California's Division of Occupational Safety and Health (Cal/OSHA) has opened two new investigations this month into the workplace conditions at Tesla Inc.'s (TSLA) factory in Fremont, according to Business Insider.
Safety Incidents Add to Tesla's Woes
The first probe was opened on September 4 and was a result of an incident in which a contract worker was wedged between two garbage bins when a forklift pushed one of the bins. While the precise date of the incident is not known, the matter was reported to the authority on August 30.
The second probe was opened on September 5, following reports of another incident in which a worker’s fingers were trapped in a torque gun, a power-bolting tool. This incident occurred on August 24, and was reported a week later to the agency.
Tesla has had a history of similar probes by Cal/OSHA. In July, an active investigation was initiated on the company’s safety measures at the Fremont assembly facility following a complaint received by the agency from a Tesla employee. Another probe opened earlier in April resulted in $1,000 fine that was imposed last month. It was comprised of $400 for failure on part of the company to report a worker's injury within seven days and $600 for failing to clear extension cords from the factory floor. Tesla has appealed against the $400 fine claiming that the incident was correctly reported. (See also, Tesla Facing 3rd Big Probe From Calif. Regulators.)
In total, the leading electric vehicle maker now has six open inspections into its Fremont factory, while another one is into its store in Rocklin. Such inspections may not necessarily result in financial penalties or findings of wrongdoing.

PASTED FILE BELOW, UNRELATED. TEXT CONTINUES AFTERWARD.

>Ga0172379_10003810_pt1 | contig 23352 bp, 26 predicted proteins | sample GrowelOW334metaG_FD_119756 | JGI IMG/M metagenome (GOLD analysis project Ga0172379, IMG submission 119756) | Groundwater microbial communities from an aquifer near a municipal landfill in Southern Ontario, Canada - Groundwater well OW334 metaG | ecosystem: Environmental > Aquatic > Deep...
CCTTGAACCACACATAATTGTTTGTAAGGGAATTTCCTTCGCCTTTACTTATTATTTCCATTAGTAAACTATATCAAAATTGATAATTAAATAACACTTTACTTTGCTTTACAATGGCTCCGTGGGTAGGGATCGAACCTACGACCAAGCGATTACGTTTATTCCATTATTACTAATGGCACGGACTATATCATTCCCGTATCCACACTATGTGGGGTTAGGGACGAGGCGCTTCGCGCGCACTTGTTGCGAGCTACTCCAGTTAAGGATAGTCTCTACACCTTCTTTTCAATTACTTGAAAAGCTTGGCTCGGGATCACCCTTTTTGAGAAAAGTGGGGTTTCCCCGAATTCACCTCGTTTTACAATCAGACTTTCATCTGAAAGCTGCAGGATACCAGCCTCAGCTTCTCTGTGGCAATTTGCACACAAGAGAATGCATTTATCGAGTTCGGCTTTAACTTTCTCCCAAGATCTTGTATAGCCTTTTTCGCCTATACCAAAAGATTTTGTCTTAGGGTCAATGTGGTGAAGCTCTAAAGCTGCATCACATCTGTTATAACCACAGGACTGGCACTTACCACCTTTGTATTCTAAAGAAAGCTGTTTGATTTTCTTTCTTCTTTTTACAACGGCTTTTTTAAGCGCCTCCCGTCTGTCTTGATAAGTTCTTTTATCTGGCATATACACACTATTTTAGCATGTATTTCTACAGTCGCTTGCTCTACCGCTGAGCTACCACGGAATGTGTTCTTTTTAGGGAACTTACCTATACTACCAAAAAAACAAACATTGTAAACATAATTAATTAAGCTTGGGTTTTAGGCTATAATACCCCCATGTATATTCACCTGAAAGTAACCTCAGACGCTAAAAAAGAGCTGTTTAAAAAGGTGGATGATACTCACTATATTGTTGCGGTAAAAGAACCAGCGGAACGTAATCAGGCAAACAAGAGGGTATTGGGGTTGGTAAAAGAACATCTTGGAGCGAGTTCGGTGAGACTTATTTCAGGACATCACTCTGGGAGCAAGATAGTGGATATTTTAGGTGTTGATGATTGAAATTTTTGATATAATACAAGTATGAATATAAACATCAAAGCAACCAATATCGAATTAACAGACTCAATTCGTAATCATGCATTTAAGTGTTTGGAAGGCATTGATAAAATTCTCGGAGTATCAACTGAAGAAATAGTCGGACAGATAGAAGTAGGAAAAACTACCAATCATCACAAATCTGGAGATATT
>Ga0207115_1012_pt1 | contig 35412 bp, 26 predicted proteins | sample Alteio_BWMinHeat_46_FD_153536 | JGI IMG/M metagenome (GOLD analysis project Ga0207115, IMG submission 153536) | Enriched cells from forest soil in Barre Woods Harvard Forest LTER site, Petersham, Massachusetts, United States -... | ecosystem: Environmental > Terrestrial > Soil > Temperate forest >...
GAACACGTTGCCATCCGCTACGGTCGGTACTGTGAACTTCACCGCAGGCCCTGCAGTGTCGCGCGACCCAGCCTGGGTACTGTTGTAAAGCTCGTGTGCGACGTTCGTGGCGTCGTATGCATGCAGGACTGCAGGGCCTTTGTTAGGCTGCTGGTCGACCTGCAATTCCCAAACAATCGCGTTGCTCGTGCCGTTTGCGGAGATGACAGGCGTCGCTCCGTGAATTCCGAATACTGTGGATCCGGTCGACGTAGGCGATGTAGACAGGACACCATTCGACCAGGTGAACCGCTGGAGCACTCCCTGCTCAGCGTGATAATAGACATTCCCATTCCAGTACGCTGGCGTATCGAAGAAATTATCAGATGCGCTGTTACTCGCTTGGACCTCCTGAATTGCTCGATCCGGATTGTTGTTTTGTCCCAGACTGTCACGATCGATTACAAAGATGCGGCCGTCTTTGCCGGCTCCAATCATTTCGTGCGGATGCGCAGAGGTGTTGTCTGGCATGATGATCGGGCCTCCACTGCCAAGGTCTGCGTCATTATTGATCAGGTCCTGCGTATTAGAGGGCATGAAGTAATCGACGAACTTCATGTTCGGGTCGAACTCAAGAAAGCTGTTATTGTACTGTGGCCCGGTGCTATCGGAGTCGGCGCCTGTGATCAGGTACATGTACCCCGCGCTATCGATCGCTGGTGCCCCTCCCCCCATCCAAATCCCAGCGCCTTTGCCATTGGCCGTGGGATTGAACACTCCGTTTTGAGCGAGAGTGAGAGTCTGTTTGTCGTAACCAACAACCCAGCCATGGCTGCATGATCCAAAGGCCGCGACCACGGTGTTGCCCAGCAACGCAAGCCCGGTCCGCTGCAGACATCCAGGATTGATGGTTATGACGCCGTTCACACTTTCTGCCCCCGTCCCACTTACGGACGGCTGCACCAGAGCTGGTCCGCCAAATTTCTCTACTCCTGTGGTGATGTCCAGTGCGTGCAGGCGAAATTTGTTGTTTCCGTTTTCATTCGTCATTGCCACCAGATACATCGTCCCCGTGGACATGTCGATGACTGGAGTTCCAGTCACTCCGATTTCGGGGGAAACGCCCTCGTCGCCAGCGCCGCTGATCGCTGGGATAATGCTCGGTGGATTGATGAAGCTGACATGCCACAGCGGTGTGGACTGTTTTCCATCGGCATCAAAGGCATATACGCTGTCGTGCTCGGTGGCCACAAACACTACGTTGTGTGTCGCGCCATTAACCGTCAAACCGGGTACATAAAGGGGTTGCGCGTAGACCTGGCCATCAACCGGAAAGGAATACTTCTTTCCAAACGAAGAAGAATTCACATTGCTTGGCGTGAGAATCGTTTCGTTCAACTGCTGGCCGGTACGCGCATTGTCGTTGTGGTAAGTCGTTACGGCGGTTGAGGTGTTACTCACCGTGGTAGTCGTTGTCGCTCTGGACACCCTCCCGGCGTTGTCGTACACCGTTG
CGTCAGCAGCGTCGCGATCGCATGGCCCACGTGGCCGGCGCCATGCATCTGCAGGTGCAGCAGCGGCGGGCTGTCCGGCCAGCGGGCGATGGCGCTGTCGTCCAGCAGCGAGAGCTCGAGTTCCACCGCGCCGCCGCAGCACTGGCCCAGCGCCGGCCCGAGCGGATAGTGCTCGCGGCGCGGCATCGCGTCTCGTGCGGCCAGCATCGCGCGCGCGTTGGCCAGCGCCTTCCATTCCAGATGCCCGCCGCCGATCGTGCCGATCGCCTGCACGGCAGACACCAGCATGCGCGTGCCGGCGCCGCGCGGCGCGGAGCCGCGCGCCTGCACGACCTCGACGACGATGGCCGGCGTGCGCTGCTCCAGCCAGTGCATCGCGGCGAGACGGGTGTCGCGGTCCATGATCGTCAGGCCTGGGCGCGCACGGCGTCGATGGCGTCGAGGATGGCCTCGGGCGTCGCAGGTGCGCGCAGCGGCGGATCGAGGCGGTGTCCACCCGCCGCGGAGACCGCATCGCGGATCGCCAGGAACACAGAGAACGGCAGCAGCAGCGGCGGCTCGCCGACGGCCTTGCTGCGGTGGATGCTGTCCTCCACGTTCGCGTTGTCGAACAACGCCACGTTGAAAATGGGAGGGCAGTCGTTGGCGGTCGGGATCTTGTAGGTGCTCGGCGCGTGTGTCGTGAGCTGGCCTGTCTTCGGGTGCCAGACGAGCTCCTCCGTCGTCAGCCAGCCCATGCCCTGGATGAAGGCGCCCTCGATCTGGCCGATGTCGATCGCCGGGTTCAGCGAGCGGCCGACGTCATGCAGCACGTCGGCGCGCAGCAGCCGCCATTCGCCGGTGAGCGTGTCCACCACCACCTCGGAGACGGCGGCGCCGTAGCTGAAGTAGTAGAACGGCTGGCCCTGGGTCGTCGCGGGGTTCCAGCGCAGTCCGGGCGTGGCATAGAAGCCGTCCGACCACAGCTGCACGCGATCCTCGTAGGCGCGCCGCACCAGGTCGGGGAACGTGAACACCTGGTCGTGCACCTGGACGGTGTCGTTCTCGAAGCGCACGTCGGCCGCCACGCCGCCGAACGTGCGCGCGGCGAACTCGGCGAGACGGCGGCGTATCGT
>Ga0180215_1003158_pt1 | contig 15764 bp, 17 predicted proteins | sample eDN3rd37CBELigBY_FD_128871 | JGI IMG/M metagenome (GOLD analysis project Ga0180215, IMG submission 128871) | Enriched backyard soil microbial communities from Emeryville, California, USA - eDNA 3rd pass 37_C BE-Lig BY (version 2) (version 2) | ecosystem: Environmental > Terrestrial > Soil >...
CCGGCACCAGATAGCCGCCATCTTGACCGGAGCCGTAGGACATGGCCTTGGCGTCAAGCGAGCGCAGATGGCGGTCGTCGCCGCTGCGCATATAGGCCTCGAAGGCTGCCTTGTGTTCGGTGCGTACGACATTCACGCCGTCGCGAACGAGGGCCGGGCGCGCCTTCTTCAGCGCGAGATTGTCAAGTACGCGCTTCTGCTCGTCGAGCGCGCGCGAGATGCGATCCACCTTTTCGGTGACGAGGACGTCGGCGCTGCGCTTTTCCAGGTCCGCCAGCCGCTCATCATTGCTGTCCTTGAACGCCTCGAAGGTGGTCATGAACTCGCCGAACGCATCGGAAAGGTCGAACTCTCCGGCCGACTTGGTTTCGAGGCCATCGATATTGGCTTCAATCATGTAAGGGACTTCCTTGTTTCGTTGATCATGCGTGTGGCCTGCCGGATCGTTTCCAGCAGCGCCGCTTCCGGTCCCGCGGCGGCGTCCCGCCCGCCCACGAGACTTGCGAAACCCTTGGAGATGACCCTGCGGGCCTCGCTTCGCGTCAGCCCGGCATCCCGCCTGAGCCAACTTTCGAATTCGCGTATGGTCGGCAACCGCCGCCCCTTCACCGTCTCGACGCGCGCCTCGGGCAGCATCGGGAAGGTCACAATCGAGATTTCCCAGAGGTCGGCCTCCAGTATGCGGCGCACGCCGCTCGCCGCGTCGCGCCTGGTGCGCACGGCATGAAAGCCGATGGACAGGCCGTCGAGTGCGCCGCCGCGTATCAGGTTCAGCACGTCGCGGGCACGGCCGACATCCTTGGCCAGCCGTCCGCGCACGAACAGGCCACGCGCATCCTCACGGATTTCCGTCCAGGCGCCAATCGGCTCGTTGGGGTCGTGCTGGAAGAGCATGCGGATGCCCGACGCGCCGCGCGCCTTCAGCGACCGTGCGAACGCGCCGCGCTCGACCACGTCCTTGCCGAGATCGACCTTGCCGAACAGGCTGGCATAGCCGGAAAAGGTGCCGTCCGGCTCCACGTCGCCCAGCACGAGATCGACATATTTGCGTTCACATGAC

"Tesla takes safety extremely seriously and is constantly identifying safety improvements across our global operations to help us become one of the safest places to work," a Tesla spokesperson told Business Insider. Citing increased focus on the safety measures, the spokesperson of the Palo Alto, California-based company added that the organization has taken a number of initiatives “to promote the rapid identification and prevention of safety issues, including encouraging employees to report injury symptoms early and working with athletic trainers to identify and fix areas on the production line that could lead to repetitive motion injuries.”
Earlier this month, CEO Elon Musk announced that Laurie Shelby, the vice president for environmental, health and safety (EHS) will report directly to him as the company focuses on making Tesla “have the safest (and most fun) work environment in the automotive industry by far.”
In a blog post published in February, Shelby claimed that the “recordable incident rate at the Fremont Factory has improved nearly 25 percent from 2016 and is now equivalent to the most recent published industry average.” (See also, Amazon, Tesla Among the Most Dangerous for Workers.)